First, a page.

sealPurdue News

April 1995

Close-knit co-workers may solve family-work tensions

WEST LAFAYETTE, Ind. -- Two employees huddle near the coffee pot, discussing their evening schedules. At a desk nearby, co-workers chuckle over the funny things kids say. The boss smiles as she walks down the hall, content that she's running a productive office.

"Employers need not always be concerned that personal relationships at work interfere with job performance," says a Purdue University work and family expert. Shelley M. MacDermid, assistant professor in the Department of Child Development and Family Studies, says closeness among co-workers may be an important resource for both employees and employers.

MacDermid says a close-knit work environment may help workers resolve work-family tensions, which can interfere with productivity. "To the extent that employees are intelligent people who can make informed decisions about their lives and can work with others to facilitate that, it makes sense for businesses to encourage relationships," MacDermid says. "For example, the woman who has to take a child to the doctor can make informal arrangements with co-workers to cover for her, and later she can do the same for them.

"It's not that managers aren't helpful to employees, it's that they're not as accessible. When employees can ask someone sitting across the desk from them for help, it doesn't make sense for them to run down the hall and bother a busy boss."

MacDermid and co-researcher Margaret L. Williams, a Purdue assistant professor of organizational behavior and human resources management, examined co-worker relationships, working conditions and family-work tensions among 60 mothers employed in customer service jobs in both small and large banks. The study was published in the journal Family Relations.

They found closeness among co-workers easiest to foster and most helpful in small workplaces. Employees in these instances perceived closeness as an advantage that may have partly compensated for negative factors such as low pay.

"Small may be beautiful when it comes to enhancing supportive co-worker relationships," MacDermid says. "In large work settings the layers of bureaucracy, formal rules and geography may hinder the looseness needed to allow employees to coordinate their own solutions.

"Managers may feel that if they loosen up, people will take advantage of that and become less productive. On the contrary, there are a lot of people who are very self-motivated, who want to be productive, and actually feel like work rules interfere with that."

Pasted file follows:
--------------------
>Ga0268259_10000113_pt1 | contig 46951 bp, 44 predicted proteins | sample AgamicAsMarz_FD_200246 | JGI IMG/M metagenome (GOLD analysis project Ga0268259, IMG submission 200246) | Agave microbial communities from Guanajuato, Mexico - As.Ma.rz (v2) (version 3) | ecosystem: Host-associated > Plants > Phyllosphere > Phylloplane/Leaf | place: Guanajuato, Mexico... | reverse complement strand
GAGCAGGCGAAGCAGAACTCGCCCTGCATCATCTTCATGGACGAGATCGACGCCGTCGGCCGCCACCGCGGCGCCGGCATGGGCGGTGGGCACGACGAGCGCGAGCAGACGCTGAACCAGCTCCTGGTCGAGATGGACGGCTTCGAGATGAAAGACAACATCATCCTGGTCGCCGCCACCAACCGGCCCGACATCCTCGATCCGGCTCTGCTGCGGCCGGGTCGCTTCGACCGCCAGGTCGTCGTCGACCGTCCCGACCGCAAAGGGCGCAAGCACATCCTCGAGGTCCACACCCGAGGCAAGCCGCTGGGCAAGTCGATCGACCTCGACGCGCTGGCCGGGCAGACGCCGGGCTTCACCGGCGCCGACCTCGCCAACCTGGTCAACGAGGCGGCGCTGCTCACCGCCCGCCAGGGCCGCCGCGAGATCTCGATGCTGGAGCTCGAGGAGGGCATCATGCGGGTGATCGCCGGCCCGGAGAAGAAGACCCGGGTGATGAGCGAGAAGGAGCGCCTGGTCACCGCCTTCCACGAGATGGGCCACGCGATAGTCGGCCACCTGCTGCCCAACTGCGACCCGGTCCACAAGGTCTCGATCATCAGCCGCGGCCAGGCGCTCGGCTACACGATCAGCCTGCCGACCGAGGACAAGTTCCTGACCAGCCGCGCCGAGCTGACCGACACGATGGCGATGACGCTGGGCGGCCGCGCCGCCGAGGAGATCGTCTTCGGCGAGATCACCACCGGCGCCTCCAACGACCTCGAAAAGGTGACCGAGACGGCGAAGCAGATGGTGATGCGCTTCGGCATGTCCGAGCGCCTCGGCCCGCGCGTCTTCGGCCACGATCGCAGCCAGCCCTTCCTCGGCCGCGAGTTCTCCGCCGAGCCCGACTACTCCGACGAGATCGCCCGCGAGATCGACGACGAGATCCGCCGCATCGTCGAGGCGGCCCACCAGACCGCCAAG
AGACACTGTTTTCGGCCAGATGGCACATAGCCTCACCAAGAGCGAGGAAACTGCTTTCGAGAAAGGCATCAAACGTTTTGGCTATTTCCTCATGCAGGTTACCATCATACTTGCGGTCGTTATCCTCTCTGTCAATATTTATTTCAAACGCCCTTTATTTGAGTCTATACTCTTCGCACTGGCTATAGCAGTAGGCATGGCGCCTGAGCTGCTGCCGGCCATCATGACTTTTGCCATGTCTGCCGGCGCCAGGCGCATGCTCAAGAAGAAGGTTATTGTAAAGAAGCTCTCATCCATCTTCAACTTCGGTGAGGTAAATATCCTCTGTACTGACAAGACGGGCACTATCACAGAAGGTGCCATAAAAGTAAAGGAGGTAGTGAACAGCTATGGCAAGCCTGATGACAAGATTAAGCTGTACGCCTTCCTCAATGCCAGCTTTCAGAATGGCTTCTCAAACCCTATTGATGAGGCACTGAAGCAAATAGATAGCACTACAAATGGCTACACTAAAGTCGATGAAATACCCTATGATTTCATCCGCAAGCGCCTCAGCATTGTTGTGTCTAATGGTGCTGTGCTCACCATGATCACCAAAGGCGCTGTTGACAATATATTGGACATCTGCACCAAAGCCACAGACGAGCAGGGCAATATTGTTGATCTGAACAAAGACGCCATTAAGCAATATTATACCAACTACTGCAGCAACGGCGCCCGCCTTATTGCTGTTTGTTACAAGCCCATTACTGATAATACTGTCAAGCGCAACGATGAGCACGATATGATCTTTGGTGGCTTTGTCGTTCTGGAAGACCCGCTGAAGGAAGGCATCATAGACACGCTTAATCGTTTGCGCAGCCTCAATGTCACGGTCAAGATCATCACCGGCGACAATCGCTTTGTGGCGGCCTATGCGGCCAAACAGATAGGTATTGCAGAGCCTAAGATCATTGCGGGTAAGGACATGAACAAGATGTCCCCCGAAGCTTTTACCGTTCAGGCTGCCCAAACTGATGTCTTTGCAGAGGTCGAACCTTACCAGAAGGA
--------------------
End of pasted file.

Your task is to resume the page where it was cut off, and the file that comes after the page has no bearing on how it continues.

MacDermid cites the example of one woman who handled credit-card accounts. She found it difficult to contact people on the West Coast during her normal work hours. The woman also had a small child who was let out of kindergarten in the afternoons. The employee suggested splitting up her day -- work in the morning, go home in the afternoon, and come back to the office in the evening. As a result, she could be with her child in the afternoon and make West Coast calls at a time when people there were reachable. "It was a win-win situation," MacDermid says.

"Workers know their jobs well and understand company goals. Given that, they are the experts on how to coordinate things. Companies should encourage closeness among co-workers but not dictate how that should happen. Employees need 'wiggle room' to coordinate with co-workers in ways that make sense to them."

Williams says family demands are concerns that businesses must address: "If you look at the long term, almost everyone will have some kind of family-work tension during their career, whether it be with regard to a spouse, child or elderly parent."

MacDermid and Williams say large companies can act more like small ones in fostering employee closeness. They suggest treating people fairly, communicating with them and meeting in groups. Williams says: "Don't physically distance workers and don't set up reward systems pitting employee vs. employee. Managers who give raises or promotions based solely on individual accomplishments belittle group efforts and hinder cooperation.

"Don't just categorize employees and think that you know what's best for them. Help people to be more aware of each other as individuals, and they will see how they can help each other."

MacDermid says: "Our observations suggest that interpersonal skills often are much needed but under-attended-to aspects of work life. Companies might find it beneficial to offer relationship and group-skills training to employees. That would allow more realistic negotiations among co-workers and facilitate supportive networks within the workplace."

Sources: Shelley M. MacDermid, (765) 494-6026; Internet,
Margaret L. Williams, (317 494-6564; Internet,
Writer: Beth Forbes, (765) 494-9723; Internet,
Purdue News Service: (765) 494-2096; e-mail,

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